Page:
Dan DeWitt describes the term worldview as “a lens through which we see everything.” He wants Christians to stop and think about their own worldviews and that of others around them.
Like the lenses in a pair of glasses, he said, “We rarely stop and think about everything we see until we get a smudge.”
DeWitt, an associate professor of applied theology and apologetics at Cedarville University, spoke Aug. 6 at Lincoln Avenue Baptist Church in Jacksonville. He was one of four leaders to present at the Engaged Church series, which ran each Monday evening in August. DeWitt, a former dean of Boyce College at Southern Seminary in Louisville, Ky., grew up in Jacksonville.
During his presentation on developing a biblical worldview, DeWitt said theologians, philosophers, scientists, and popular culture have always debated the existence of God. Their worldviews determine those beliefs. “Carl Sagan said the universe is all there is. The Berenstain Bears said nature is all there is,” he noted, giving two distinct examples of worldviews.
“God has a design,” DeWitt said. “The design has been broken because of rebellion. If you want to restore it, you have to go back to the biblical worldview. If we want a biblical worldview, we have to submit to his authority.” The easiest way to develop a more biblical worldview, DeWitt said, is to read the Bible starting with the Psalms, which he called “a survey of Christian life.”
DeWitt said when he taught in Louisville, he took his students on field trips to cemeteries and instructed them to study the headstones marking the graves as they discussed life and death, heaven and hell.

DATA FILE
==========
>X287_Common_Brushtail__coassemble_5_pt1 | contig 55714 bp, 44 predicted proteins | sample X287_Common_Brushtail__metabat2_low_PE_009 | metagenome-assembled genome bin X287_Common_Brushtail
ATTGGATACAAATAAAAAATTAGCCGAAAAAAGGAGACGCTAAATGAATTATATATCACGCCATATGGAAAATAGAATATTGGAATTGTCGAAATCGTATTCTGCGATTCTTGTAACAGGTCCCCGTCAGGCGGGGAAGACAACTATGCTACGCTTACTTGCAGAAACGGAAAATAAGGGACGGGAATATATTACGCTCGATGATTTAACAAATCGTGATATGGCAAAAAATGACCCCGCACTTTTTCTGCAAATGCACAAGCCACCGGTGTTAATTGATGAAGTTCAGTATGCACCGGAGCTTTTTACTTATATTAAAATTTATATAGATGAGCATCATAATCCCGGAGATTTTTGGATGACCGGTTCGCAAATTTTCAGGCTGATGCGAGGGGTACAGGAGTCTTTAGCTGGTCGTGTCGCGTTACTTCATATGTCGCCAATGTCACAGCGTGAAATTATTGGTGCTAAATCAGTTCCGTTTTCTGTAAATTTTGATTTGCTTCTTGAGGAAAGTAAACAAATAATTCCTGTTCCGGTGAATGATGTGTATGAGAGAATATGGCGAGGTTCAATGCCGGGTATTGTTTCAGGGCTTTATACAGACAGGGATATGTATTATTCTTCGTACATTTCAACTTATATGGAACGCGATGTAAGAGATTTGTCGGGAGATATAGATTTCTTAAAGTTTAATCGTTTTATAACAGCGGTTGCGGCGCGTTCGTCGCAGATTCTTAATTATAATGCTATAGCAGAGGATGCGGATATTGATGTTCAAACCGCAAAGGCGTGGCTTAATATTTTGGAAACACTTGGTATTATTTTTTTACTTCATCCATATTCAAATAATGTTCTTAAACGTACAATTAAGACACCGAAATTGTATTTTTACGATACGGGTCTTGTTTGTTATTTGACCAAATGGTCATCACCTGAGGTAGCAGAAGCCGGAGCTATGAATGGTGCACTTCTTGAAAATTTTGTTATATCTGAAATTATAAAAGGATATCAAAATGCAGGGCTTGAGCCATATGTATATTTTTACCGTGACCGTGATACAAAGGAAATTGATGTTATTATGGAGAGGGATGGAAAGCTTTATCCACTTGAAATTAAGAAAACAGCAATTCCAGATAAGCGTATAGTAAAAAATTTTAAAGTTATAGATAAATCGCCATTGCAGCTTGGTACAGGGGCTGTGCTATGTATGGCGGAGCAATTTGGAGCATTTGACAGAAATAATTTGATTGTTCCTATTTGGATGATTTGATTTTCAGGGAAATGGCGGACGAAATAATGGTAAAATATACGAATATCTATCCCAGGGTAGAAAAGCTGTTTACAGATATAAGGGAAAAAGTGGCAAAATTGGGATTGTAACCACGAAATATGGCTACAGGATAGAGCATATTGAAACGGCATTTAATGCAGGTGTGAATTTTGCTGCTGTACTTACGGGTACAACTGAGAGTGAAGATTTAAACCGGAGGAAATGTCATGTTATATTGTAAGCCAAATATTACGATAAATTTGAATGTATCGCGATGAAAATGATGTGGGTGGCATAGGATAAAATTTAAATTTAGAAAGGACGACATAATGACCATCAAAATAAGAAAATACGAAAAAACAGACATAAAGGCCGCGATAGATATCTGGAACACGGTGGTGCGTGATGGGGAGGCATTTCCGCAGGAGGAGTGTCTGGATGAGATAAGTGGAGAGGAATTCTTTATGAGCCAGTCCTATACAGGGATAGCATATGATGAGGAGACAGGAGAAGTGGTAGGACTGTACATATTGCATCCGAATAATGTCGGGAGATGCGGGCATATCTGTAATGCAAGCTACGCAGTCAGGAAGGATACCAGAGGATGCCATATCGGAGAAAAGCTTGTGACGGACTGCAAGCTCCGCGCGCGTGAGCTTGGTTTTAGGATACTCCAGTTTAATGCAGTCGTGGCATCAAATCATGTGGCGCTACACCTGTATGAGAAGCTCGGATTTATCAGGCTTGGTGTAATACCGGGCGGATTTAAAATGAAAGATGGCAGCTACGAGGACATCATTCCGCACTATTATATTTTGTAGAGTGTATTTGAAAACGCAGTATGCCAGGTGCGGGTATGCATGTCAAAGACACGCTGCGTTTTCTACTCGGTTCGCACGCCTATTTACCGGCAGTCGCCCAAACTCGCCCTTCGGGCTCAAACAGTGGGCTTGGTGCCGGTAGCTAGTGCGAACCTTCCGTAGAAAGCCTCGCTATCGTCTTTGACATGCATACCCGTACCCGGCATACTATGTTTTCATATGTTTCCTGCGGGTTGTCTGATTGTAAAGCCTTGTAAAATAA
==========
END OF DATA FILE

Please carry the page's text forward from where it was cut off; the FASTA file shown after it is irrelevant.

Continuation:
“These are the questions humans have asked throughout all of history,” DeWitt told his students. “These are questions with an expiration date and you can read it on these tombstones.”
When sharing Christ with others, he told the students to remember that just like those buried in the cemetery, “They’re not an angry atheist neighbor, [they’re] just another human trying to figure things out before they die.”
DeWitt said he gives his students eight questions to answer about the nature of reality, human beings, death, truth, and the personal commitments that are consistent with the worldview they’re developing. Once the students can answer them and determine their own worldviews, they are equipped to ask others the same questions. Using those questions, they can start discussions and build relationships, which can lead to gospel conversations.
Lincoln Avenue’s Engaged Church series also included Adron Robinson, pastor of Country Club Hills Baptist Church in Hillcrest and president of IBSA; Carmen Halsey, IBSA’s director of women’s ministry and church missions; and Anthony Allen, president of Hannibal-LaGrange University. Pastor Jeremy Byrd said the series was designed to encourage and equip not just his Jacksonville congregation, but also other local churches and leaders.
Watch video of Dan DeWitt’s presentation on Lincoln Avenue’s Facebook page: https://www.facebook.com/labcjacksonville/videos/10156602154959516/
– Lisa Misner